Harvest 2013 were expected a few weeks more than usual at chateau des Moriers, in my family, north of Beaujolais (Fleurie). Autumn arrived and grapes started singing. A warm morning, the 30th of September, a group of 25 grape pickers from 10 different nationalities arrived for a week of gymnastic in between the small vine trees (1m20). We were getting used to early harvest, but autumn, what’s more normal finally for harvesting?
The vine trees are pruned in a gobelet form so that the grape picker can easily turn around it to pick its treasures. The full grape are sorted out when picking and carried away in small boxes to the tank room. It’s important to not harm them so that they arrive in an intact bunch in the tanks where crushed the one against the other they will start to ferment. It’s maceration semi-carbonic. Grapes were plenty but smaller than usual with quite a thick skin, we should have tannins and fruit but we wait a bit more to tell you more at the chateau.
This year, our dear employee, cherished by the whole family since 30 years, got hurt. It’s my aunt Catherine, oenologist and leaving at the chateau, that took the winemaking in hand. My dad, the winemaker, and my uncle, his precious help, gave all their strength and ingeniosity for everything to go perfectly in the tank room. It was comforting and magic to see them work together, listening to each other and concentrate. It’s already a great vintage!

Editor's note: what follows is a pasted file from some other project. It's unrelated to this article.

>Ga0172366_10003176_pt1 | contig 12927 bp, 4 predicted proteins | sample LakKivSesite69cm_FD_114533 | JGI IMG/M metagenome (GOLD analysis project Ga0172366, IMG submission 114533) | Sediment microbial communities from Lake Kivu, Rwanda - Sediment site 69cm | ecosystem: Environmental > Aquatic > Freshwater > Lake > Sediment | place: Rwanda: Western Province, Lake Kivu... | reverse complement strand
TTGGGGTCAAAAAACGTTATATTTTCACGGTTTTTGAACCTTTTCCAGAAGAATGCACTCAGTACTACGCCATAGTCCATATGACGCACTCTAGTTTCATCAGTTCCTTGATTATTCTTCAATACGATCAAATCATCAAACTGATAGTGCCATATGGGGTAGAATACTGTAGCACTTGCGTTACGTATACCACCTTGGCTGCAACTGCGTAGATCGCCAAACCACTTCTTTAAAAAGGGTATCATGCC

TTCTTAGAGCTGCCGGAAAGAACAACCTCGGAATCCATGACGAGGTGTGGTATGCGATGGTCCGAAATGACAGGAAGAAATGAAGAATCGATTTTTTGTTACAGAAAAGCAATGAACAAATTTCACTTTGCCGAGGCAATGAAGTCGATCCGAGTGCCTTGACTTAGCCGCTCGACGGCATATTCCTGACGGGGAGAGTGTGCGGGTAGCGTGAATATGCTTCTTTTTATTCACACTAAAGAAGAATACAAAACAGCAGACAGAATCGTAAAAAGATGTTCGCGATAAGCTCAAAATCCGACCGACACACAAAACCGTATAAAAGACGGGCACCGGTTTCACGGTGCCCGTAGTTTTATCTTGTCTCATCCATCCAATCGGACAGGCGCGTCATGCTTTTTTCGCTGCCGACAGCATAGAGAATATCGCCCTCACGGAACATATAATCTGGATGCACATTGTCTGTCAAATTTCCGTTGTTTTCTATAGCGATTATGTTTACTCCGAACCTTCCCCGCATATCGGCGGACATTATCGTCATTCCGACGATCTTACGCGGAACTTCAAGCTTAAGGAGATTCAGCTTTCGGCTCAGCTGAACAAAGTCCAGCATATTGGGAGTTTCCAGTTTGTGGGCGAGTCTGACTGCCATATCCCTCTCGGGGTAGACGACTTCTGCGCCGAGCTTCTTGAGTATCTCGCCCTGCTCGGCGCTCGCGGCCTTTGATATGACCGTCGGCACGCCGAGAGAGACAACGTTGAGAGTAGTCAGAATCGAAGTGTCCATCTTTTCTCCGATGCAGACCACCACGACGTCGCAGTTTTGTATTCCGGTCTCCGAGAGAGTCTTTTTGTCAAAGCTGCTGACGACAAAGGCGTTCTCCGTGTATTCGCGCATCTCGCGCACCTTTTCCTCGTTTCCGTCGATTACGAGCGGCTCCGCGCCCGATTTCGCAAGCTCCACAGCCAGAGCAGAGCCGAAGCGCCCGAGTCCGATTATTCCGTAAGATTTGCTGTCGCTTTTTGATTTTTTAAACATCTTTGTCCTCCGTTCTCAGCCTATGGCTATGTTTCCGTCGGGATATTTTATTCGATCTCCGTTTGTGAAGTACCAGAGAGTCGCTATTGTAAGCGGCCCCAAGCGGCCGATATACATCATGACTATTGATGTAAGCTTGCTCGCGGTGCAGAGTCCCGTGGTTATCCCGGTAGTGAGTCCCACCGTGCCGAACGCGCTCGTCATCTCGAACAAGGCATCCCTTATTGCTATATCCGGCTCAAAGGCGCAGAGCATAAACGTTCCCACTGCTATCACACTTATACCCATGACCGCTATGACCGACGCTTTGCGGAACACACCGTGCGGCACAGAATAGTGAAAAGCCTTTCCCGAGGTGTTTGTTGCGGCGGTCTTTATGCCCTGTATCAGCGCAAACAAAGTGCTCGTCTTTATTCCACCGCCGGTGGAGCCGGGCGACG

The other new thing in the group was the affluence of vegetarians from other lands. With a British-Japanese friend in the kitchen to who I was teaching lyonnaise cuisine that includes a lot of pork, it was a real exercise to satisfy everyone’s taste. Cooking, at home, it’s giving love, so we had to accept that some wouldn’t speak the same language of feelings, and to learn how to give otherwise. Finally we were all drinking the same wine, voilà something that made us bond!
Between light and clouds, the week in pictures